Disc Pain

spinal disc herniation

TRUE OR FALSE? ‘A slipped disc means that the disc has slipped out of my spine’ This is false. A ‘slipped disc’, also known as a disc herniation or disc prolapse, is caused by the protrusion of the nucleus pulposus through the annular fibres, potentially causing compression on spinal nerves. Disc Anatomy In the spine, a disc sits between each pair of vertebrae. Each disc is made up of: Nucleus pulposus – the central portion with a gel-like structure made up of a large water content Fibrous annulus – the outer portion made up of strong collagen fibres

Function of the intervertebral disc

  • Act as a joint between 2 vertebrae
  • Improve stability in the spine
  • Act like shock absorbers to cushion and distribute the stress caused by impact from daily activities

Stages of disc herniation

spinal disc herniation stages


Some common causes can be:

  • Chronic overloading – suddenly lifting something that is very heavy or lifting smaller items repetitively
  • Trauma, accident or injury
  • Asymmetrical loading and twisting. Those that do a lot of repetitive work with twisting and bending may be more susceptible
  • Poor posture

Signs and symptoms of disc pain

  • Frequent episodes of back pain
  • Leg pain is often more severe than back pain if the disc is herniation
  • Pain that also radiates to the buttocks and hip
  • Pain may follow heavy lifting or lots of twisting and repetitive work
  • Pain is sharp and shooting in nature
  • Pain aggravated by increased intradiscal pressure
    1. Weight-bearing – standing, walking, sitting for prolonged periods
    2. Coughing, sneezing or bearing down while using the toilet
    3. Position changes – pain increases when bending forward and decreases when lying or with knees bent

What will the chiropractor do?

First, they will ask lots of questions about your pain. This is called a case history, and the chiropractor can often gain a fairly clear idea of whether your pain is disc related just from the information you provide. The chiropractor will then examine you. They may be looking for indications that a nerve in the back is compressed. This will be apparent to them if they find: – signs of reduced sensation over certain parts of the skin -signs of muscular weakness – reduced muscular reflexes In very rare cases, nerve compression can be considered an emergency. Your chiropractor will tell you if they are concerned and will refer you immediately to the appropriate health care professional.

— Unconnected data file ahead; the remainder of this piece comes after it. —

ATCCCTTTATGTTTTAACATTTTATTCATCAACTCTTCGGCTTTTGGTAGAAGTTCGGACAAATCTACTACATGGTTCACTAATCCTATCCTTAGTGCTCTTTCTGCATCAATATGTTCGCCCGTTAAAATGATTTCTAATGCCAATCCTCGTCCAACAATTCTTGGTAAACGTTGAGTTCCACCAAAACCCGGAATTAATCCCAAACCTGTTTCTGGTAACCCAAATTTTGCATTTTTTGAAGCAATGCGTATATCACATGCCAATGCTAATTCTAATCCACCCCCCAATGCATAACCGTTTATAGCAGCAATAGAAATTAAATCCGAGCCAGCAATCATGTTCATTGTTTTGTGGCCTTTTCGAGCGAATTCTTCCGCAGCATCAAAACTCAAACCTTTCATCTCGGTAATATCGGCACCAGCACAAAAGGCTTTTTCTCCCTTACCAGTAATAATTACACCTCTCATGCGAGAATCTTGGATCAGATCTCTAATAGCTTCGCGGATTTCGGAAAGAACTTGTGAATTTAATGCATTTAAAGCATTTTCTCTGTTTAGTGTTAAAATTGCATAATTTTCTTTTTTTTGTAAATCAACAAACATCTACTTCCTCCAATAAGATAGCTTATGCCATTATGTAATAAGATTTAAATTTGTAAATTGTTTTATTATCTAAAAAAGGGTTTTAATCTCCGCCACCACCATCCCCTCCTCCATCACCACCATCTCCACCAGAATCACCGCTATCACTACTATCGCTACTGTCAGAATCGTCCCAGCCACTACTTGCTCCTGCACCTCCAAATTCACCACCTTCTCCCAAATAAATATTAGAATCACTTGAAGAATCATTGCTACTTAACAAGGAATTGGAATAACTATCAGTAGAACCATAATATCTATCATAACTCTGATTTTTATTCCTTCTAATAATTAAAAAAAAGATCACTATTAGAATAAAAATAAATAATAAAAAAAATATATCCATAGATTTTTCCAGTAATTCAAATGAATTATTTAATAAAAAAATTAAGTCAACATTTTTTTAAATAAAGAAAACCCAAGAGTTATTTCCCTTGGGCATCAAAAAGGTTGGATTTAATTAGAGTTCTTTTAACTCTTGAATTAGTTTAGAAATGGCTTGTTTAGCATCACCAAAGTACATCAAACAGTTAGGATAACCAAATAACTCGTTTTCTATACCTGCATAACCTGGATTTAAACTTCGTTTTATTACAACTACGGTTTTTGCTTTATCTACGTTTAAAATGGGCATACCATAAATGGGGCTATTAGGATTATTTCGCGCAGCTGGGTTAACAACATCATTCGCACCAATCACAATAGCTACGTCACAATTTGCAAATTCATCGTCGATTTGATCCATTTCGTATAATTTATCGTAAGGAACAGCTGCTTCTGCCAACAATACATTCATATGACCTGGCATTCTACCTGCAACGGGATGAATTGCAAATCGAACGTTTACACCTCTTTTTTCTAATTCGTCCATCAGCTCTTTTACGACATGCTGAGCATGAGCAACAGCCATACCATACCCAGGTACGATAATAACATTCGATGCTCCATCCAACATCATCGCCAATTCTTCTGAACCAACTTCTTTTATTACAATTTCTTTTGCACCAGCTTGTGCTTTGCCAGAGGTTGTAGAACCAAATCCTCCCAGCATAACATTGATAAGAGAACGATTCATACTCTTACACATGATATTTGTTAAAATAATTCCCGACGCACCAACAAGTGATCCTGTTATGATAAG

Treatment will vary for the individual based on the problem found, patient comfort and preference. At the Beverley and Driffield Chiropractic Clinics, we will fully discuss your treatment options with you and explain what treatment will involve BEFORE we begin so that you can decide if treatment is right for you. We often recommend gentle home exercises and lifestyle modifications to complement our hands-on care. We are frequently asked about spinal surgery during our consultations. The need for surgery is very rare and is usually considered a ‘last resort’ for spinal orthopaedic consultants. It is typically only considered for those who respond poorly to conservative treatment, such as chiropractic, and those with serious neurological changes. As we have mentioned above, if the chiropractor has any concerns or feels that you are not responding as we would expect, we will discuss this with you and agree upon the most appropriate form of referral.